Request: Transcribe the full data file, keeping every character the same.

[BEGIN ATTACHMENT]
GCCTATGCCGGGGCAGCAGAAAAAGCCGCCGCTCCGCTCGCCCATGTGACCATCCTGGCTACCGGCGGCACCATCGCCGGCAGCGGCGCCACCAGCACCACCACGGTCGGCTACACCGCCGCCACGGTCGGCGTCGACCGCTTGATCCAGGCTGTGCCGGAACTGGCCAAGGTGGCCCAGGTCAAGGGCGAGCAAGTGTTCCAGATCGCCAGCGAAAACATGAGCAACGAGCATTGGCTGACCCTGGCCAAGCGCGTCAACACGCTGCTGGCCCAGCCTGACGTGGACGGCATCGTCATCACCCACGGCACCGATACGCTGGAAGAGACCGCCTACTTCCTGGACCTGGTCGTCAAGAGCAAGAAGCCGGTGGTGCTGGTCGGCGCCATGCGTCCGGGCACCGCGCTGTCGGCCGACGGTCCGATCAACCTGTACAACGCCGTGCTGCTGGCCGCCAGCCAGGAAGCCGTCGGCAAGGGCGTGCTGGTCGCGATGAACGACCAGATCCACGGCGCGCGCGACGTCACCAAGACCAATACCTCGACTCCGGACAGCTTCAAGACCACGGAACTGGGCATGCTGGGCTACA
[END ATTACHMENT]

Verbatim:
GCCTATGCCGGGGCAGCAGAAAAAGCCGCCGCTCCGCTCGCCCATGTGACCATCCTGGCTACCGGCGGCACCATCGCCGGCAGCGGCGCCACCAGCACCACCACGGTCGGCTACACCGCCGCCACGGTCGGCGTCGACCGCTTGATCCAGGCTGTGCCGGAACTGGCCAAGGTGGCCCAGGTCAAGGGCGAGCAAGTGTTCCAGATCGCCAGCGAAAACATGAGCAACGAGCATTGGCTGACCCTGGCCAAGCGCGTCAACACGCTGCTGGCCCAGCCTGACGTGGACGGCATCGTCATCACCCACGGCACCGATACGCTGGAAGAGACCGCCTACTTCCTGGACCTGGTCGTCAAGAGCAAGAAGCCGGTGGTGCTGGTCGGCGCCATGCGTCCGGGCACCGCGCTGTCGGCCGACGGTCCGATCAACCTGTACAACGCCGTGCTGCTGGCCGCCAGCCAGGAAGCCGTCGGCAAGGGCGTGCTGGTCGCGATGAACGACCAGATCCACGGCGCGCGCGACGTCACCAAGACCAATACCTCGACTCCGGACAGCTTCAAGACCACGGAACTGGGCATGCTGGGCTACA